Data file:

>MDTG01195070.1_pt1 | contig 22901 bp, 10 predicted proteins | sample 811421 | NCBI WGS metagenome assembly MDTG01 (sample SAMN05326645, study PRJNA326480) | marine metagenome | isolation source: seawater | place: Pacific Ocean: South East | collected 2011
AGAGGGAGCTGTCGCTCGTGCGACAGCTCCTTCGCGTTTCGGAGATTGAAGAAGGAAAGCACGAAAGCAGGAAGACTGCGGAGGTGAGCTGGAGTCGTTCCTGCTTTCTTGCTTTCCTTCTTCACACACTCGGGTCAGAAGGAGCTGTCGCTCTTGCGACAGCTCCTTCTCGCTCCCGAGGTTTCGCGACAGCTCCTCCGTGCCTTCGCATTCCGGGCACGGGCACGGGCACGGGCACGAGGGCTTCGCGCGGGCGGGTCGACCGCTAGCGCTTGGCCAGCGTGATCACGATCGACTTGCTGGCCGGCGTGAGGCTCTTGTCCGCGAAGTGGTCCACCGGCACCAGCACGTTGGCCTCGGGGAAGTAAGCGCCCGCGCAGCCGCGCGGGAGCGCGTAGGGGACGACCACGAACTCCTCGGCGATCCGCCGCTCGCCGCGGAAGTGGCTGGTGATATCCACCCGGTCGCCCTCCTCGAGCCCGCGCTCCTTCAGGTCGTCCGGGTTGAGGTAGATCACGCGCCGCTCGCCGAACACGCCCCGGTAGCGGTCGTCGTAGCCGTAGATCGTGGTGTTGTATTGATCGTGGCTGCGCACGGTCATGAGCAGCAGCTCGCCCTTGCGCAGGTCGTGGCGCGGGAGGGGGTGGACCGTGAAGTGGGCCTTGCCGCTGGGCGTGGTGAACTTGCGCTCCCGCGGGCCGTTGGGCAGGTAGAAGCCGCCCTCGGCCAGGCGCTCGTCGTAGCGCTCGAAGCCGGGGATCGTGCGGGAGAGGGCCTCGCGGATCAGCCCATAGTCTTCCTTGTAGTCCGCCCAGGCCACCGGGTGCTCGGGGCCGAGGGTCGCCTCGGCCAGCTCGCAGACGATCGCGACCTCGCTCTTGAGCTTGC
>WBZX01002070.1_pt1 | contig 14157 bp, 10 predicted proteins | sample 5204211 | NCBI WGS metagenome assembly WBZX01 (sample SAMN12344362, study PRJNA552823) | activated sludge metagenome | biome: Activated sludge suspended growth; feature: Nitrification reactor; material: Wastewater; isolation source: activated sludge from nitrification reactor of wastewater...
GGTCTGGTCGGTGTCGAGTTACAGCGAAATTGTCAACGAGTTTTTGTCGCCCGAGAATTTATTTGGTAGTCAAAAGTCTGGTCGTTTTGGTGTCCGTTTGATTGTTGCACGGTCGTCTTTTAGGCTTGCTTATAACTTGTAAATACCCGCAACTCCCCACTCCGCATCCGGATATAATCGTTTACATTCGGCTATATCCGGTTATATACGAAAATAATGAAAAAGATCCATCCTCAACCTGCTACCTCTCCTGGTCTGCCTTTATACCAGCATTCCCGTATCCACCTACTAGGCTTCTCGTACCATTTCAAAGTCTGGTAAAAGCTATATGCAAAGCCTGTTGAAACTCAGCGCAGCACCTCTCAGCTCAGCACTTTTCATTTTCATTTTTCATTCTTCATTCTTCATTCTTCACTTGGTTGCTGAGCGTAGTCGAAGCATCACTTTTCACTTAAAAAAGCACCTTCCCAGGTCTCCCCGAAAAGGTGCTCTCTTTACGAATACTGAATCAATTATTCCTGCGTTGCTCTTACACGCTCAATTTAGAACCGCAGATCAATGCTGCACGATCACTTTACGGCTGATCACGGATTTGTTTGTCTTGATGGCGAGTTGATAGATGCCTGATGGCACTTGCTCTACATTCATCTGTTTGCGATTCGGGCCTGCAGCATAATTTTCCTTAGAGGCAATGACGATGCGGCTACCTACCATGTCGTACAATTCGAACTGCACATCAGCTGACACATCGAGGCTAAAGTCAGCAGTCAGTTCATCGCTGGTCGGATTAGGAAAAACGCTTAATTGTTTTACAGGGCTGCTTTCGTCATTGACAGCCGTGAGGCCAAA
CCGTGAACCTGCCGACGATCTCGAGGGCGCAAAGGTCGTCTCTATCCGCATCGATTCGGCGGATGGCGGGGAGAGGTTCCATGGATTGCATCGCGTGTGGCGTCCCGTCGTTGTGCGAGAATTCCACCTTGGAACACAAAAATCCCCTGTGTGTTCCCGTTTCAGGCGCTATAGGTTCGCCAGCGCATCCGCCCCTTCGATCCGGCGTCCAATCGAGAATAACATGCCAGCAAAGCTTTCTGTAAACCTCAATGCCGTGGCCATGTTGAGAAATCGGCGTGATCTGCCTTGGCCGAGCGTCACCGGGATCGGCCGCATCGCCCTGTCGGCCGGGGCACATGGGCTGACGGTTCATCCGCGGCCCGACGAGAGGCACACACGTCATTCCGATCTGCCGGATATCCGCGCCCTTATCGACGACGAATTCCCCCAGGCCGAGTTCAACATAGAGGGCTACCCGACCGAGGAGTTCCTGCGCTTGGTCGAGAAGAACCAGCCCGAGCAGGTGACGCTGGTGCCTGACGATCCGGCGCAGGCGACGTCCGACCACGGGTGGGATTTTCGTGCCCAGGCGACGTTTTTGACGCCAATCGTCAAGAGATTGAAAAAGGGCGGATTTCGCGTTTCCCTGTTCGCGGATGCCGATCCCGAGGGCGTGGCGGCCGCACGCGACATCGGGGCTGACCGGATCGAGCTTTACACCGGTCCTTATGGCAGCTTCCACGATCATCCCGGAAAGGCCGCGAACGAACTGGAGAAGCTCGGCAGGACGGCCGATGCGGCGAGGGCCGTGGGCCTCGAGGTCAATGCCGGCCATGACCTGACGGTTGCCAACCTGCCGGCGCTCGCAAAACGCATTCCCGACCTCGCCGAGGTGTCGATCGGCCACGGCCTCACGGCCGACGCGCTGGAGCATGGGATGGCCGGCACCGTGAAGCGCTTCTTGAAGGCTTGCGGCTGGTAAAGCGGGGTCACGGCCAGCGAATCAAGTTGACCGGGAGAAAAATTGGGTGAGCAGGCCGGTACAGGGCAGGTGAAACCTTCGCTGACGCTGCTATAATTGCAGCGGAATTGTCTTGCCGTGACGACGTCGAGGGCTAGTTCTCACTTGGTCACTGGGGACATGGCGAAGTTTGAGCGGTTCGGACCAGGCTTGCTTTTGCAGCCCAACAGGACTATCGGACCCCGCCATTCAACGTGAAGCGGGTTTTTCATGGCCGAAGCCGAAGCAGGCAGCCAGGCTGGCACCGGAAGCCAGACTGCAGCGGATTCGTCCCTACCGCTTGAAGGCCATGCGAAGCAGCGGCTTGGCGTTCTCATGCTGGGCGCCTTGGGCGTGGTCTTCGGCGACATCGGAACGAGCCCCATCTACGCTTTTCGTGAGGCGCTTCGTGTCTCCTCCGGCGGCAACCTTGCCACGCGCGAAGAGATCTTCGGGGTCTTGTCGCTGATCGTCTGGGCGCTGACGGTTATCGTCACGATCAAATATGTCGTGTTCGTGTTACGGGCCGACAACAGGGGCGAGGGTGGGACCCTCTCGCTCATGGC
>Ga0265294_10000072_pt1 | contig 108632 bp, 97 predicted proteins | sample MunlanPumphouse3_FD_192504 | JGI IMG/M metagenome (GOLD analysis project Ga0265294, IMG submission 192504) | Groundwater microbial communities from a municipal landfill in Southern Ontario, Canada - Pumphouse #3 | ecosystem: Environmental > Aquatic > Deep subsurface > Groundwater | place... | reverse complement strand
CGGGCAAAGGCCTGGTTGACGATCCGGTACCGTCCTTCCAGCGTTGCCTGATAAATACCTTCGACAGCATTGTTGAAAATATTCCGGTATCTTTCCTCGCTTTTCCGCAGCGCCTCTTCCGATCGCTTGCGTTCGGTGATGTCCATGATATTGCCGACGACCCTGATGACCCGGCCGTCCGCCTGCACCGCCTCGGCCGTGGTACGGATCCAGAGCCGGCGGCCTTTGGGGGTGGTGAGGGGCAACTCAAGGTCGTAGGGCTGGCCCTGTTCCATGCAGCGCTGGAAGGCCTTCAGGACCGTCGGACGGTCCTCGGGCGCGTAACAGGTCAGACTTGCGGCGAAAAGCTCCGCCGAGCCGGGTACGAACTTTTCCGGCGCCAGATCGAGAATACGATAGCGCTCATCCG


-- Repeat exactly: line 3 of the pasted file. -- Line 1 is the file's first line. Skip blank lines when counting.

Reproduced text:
>WBZX01002070.1_pt1 | contig 14157 bp, 10 predicted proteins | sample 5204211 | NCBI WGS metagenome assembly WBZX01 (sample SAMN12344362, study PRJNA552823) | activated sludge metagenome | biome: Activated sludge suspended growth; feature: Nitrification reactor; material: Wastewater; isolation source: activated sludge from nitrification reactor of wastewater...